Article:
CFO.com recently published an article around the Eight Top Issues for CFOs in 2014*. The number one consideration was to ‘avoid choking off revenue growth’ or put another way, focus on growth oriented cost management.
The article commented: “Corporate profit margins are close to a 50-year high. Rigorous cost management and a disciplined drive for operational efficiencies helped fuel that profitability. But even as CFOs continue to drive the next iteration of cost take-out, to maximize revenue growth they also need to keep strategic reinvestment in the business on the table.”
This is great news for those tasked with managing cost – all the hard work driving down costs, eliminating waste and optimizing budgets has paid off. But with the focus moving from cost reduction to business expansion, how equipped are you to deal with the shift from savings targets to growth targets?
A new report from global business analyst and advisory firm HfS Research (HfS), advises that the constant focus on cost-cutting over recent years, has created an obsession for savings amongst senior executives. Like drug addicts in the throes of addiction, the only thing that some senior executives seem to want is more and more savings; and they don’t care about where they get them from, or the damage they cause.
Access the HfS report here
Recessions are good times for business leaders who love to focus on containing costs. Saving money is the name of the game, and executives who achieve this for their organizations become heroes.
However, times of recovery are markedly different. The onus shifts from cost to value; from defense to attack; from conservative to bold; from tactical to strategic; from efficiency to innovation. The HfS report advises that business leaders who are obsessed with savings will fail to ride the wave of recovery unless they look beyond rudimentary cost cutting initiatives, and towards new operating models that prioritize value over costs. The report follows-on from Proxima’s research into the trend of Corporate Virtualization – a study investigating how over the last 25 years companies have relied more and more on third party suppliers to operate. The study shows how it’s a trend that has continued even during the last three years, seemingly unbeknownst to many CEOs and business leaders.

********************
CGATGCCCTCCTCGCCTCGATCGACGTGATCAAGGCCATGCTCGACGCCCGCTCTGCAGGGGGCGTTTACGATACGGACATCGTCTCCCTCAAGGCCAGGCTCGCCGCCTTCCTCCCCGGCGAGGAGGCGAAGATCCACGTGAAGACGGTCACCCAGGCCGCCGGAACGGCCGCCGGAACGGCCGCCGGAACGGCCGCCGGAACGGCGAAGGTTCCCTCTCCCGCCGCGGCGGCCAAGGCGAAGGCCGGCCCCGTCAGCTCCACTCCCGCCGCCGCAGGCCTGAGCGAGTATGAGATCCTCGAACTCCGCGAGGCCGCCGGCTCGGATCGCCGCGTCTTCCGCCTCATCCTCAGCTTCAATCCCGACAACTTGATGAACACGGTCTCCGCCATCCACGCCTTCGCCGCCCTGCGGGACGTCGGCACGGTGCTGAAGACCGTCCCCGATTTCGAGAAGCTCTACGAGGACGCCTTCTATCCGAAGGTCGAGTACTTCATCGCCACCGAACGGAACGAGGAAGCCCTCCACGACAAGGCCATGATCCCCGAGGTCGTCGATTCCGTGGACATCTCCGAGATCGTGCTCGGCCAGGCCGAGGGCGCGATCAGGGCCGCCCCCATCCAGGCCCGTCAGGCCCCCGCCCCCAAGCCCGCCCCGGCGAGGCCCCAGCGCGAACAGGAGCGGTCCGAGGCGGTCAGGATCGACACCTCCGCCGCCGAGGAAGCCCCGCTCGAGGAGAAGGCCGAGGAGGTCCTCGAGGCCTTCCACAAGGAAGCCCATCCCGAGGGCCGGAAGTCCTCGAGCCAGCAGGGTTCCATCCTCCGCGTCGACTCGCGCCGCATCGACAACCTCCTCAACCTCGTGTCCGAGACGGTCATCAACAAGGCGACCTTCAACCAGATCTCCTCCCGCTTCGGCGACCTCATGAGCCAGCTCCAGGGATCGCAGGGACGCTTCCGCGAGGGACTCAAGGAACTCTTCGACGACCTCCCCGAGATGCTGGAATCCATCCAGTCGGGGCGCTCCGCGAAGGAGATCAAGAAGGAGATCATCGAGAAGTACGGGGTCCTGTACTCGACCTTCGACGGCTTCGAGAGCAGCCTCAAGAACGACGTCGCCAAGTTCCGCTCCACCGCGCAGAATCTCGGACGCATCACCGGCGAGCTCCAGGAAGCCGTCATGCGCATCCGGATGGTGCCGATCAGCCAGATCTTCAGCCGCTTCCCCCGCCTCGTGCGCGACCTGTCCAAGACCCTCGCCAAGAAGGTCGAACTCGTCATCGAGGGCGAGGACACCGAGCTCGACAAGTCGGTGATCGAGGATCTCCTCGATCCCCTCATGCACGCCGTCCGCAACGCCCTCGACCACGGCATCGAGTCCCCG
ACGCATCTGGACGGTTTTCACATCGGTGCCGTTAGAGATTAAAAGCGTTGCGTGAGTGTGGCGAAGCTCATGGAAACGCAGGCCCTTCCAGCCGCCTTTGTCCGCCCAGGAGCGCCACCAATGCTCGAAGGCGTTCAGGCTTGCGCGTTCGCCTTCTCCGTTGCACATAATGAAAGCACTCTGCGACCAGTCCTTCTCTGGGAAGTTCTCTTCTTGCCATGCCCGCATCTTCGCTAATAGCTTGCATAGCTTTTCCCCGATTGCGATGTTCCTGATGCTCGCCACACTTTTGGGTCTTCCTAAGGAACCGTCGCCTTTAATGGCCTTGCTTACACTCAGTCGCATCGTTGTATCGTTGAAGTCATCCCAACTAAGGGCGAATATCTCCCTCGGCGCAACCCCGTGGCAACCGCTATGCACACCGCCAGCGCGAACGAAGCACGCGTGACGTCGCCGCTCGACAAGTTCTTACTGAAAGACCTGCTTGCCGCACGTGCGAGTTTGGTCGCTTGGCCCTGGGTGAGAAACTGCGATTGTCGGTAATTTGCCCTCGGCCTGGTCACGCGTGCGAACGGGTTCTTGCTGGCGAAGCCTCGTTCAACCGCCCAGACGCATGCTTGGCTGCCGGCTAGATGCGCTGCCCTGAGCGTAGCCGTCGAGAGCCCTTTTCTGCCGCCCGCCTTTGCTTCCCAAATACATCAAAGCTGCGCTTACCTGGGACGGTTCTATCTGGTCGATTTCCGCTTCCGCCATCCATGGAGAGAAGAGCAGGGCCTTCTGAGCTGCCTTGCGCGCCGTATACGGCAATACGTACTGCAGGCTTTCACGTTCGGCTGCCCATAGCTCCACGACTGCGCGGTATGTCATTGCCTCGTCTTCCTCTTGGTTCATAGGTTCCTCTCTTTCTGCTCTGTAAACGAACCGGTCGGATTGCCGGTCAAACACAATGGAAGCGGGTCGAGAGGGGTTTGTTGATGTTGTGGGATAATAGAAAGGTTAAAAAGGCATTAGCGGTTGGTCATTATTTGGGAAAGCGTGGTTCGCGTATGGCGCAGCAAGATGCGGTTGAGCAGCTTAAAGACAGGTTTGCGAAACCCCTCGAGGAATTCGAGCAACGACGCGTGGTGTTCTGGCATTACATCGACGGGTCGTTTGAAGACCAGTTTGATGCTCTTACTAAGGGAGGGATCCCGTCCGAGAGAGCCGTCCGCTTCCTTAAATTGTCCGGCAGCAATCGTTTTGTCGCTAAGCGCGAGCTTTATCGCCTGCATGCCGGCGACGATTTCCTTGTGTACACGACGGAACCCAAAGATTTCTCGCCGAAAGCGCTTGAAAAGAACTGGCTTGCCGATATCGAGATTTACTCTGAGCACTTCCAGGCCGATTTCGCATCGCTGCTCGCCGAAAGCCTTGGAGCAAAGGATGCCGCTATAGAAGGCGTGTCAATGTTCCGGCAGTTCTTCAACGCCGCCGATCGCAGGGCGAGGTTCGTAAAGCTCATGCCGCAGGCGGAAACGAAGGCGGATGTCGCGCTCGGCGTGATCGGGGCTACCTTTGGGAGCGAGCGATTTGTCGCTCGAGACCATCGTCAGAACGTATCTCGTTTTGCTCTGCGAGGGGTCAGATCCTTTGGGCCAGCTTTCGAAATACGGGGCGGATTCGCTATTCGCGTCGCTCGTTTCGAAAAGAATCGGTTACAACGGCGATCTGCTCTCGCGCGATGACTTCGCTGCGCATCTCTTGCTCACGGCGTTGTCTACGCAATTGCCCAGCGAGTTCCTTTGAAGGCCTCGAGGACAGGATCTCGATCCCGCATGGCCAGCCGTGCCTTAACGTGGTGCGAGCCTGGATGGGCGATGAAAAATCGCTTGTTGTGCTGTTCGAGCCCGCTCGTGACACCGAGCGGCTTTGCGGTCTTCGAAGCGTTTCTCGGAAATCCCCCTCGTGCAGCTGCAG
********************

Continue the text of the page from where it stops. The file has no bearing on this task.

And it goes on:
Ultimately, the HfS report validates the need for better management of these third party suppliers and greater buy-in from senior executives around this topic, advising that business leaders need to adjust their perceptions of procurement, moving their ‘lazer-like’ focus from cost savings to instead focus on value for money and collaborative thinking.
Furthermore, the report underscores the need for procurement to behave less “like robots” and think more strategically about value and business objectives, going so far as to outline the measures needed to transform procurement.
The report’s implications are short and simple:
- If business is to grow margin and hence profits this will come from improved supplier and employee productivity – both of which are driven directly and indirectly by suppliers in the modern day and age.
- It will happen in a very different operating environment where there is less focus on, and potentially support for, cost reduction. The lid has been on for a while but when the pressure comes off there remains a risk of old habits resurrecting.
The profit and loss account can be worked harder.
The answer is to think more deeply about the benefits of what is being bought rather than how much is bought - in other words how the profit and loss account can be worked harder – and raise our collective game in terms of influencing.
This is a less favorable time for process, and a better one for engagement and imagination as businesses grapple with the realities of Corporate Virtualization.
We hope you enjoy the HfS Report – please do add your comments or thoughts below.
*CFO.com: Eight Top Issues for CFOs in 2014